Your Sound Check Shouldn’t Last Forever

You want to annoy your fans?  Take forever on the sound check.  It’s funny because in the last four shows I’ve seen the bands that took the longest on the sound check actually sounded the worst.  Most of their vocals were lost in the actual music.  That’s another blog about trusting the sound guy and only making changes if you actually know what you are doing.

This article is more about the audience than the sound.  Many fans don’t want to  give up their spot in the crowd during the sound check.  This means that while you are up there playing with the sound, your fans are sifting foot to foot waiting for you to start.  They’re watching you and often getting impatient if it seems like you are taking too long.  Plus the longer you take the more the energy built up from the previous band evaporates into thin air.  Instead of having a crowd that is pumped and ready to move with the music, you get fans with lactic acid building up in their muscles and yawns escaping to the surface.  Good luck turning that one around.  Not that it can’t be done, but why warm up a crowd, let them get cold, and start from the beginning again?

Recently I saw The Builders and The Butchers following Damion Suomi and the Minor Prophets.  Now if you’ve read my thoughts on The Minor Prophets you know they put on a hell of a show.  This sound check took forever!  It was a Sunday night and the crowd while pretty good about the situation was grumbling.  I even heard the word divas thrown out once or twice, which I found pretty funny because they didn’t seem like divas.  Personally I figured that they were perfectionists, because they were on stage and were pretty active in what ever they were doing.  It wasn’t until after the first song that it became obvious that there were sound issues and that what seemed to be an obnoxiously long sound check was really something that needed to be fixed.  Now this obviously wasn’t a band issue, but an audience can only make assumptions without communication.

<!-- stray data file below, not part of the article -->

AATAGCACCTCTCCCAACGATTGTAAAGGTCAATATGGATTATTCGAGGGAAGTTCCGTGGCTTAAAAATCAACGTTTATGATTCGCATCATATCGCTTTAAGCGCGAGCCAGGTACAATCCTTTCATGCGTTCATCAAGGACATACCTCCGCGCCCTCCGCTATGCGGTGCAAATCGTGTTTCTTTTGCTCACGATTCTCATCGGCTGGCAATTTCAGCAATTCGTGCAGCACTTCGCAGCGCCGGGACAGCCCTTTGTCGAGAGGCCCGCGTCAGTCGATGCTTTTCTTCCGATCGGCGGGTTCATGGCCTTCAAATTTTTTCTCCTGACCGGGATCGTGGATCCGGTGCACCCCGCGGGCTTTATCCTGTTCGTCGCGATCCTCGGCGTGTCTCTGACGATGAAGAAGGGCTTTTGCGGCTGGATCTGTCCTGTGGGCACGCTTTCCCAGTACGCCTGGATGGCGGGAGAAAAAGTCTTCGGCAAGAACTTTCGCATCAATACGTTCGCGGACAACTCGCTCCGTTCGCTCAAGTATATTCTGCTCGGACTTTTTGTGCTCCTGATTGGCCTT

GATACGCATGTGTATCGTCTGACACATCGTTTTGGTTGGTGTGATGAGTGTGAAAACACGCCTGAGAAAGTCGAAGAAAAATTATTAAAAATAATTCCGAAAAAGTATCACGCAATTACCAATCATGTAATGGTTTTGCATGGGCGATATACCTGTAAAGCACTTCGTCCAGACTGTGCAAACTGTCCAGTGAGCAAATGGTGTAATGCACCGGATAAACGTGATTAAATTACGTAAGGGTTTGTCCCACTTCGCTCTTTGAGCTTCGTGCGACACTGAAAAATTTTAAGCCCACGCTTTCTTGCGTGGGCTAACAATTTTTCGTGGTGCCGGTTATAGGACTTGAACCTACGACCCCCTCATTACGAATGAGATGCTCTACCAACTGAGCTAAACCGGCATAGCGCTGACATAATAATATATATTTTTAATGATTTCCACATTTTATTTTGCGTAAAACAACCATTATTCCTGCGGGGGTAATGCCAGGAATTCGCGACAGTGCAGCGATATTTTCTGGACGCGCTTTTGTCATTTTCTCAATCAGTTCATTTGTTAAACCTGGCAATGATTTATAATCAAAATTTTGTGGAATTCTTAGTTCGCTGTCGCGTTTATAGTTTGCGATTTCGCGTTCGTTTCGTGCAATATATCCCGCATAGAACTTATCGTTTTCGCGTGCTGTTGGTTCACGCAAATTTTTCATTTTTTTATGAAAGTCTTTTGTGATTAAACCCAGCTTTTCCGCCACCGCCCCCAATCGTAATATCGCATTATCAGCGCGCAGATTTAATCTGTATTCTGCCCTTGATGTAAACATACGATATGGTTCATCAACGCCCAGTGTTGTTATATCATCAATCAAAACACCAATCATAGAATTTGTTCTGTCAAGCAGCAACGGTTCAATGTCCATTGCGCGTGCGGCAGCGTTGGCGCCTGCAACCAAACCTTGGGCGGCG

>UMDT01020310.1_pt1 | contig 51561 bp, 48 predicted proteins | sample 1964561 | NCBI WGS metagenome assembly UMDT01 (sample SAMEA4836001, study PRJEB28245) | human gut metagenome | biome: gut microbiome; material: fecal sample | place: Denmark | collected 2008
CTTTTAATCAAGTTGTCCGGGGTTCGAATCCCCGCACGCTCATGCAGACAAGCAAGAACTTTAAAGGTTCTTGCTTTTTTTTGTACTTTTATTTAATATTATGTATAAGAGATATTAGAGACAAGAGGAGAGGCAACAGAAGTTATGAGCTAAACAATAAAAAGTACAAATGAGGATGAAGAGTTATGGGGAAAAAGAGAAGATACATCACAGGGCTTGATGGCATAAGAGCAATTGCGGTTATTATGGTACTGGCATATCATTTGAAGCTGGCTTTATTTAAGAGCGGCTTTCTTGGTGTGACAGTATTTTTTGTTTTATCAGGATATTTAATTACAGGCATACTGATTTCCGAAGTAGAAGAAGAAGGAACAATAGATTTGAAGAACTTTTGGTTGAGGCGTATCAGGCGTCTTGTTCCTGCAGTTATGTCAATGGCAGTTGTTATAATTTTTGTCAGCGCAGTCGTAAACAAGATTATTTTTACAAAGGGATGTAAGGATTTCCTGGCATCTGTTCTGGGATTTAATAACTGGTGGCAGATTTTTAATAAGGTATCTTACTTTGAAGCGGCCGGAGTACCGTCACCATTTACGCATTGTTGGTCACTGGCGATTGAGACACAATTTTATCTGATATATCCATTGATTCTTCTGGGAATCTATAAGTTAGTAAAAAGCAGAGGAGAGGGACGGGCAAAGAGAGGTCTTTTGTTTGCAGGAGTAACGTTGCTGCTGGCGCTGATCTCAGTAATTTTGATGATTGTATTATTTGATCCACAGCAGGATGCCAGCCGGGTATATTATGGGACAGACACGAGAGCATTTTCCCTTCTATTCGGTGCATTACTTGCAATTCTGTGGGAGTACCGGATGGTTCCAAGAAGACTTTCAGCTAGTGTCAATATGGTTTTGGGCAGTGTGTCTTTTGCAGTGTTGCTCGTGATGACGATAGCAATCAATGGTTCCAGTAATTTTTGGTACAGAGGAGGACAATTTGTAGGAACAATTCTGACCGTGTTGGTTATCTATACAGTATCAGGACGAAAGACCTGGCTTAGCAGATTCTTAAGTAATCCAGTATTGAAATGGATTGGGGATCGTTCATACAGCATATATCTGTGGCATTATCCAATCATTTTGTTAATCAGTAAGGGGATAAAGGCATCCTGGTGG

That communication didn’t come until after the first song when the band realized there was no “boom-boom”.  Now I give them credit because after the first song while they were trying to fix the issue they began to interact with the crowd.  They told a couple of jokes and talked, before deciding to play some songs that didn’t need the “boom-boom”.  This is where they invited Damion Suomi and the Minor Prophets up for some spontaneous backup rhythm.  It was indeed a great move.  The crowd was appreciative that the music was continuing and the spontaneous nature of the set created an experience that’s unique.  I have no doubts people talked about this show the next day.

What it was though was a good example of the need for communication.  If you’re going to take forever on a sound check, even if it’s a sound issue, talk to your fans.  Don’t allow the energy to slip from the room.  Build on what’s there.  It doesn’t take much, some stories, random singing, or even a few lame jokes.  Just keep them from getting bored.  They could be home watching TV, but they are not because they want to be entertained, so entertain them at all times, even during the sound check.  It is your first impression so don’t blow it.


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